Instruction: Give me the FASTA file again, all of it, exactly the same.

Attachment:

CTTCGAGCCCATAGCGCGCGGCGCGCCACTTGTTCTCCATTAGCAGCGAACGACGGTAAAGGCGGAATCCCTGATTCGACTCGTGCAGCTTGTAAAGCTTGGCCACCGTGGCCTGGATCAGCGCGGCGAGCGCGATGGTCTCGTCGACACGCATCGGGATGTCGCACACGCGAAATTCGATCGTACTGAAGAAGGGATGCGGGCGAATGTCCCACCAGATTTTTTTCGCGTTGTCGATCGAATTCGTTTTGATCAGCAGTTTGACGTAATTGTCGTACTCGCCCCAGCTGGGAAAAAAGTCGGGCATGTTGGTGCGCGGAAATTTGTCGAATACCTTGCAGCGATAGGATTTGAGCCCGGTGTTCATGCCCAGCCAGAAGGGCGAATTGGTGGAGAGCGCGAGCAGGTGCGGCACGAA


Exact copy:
CTTCGAGCCCATAGCGCGCGGCGCGCCACTTGTTCTCCATTAGCAGCGAACGACGGTAAAGGCGGAATCCCTGATTCGACTCGTGCAGCTTGTAAAGCTTGGCCACCGTGGCCTGGATCAGCGCGGCGAGCGCGATGGTCTCGTCGACACGCATCGGGATGTCGCACACGCGAAATTCGATCGTACTGAAGAAGGGATGCGGGCGAATGTCCCACCAGATTTTTTTCGCGTTGTCGATCGAATTCGTTTTGATCAGCAGTTTGACGTAATTGTCGTACTCGCCCCAGCTGGGAAAAAAGTCGGGCATGTTGGTGCGCGGAAATTTGTCGAATACCTTGCAGCGATAGGATTTGAGCCCGGTGTTCATGCCCAGCCAGAAGGGCGAATTGGTGGAGAGCGCGAGCAGGTGCGGCACGAA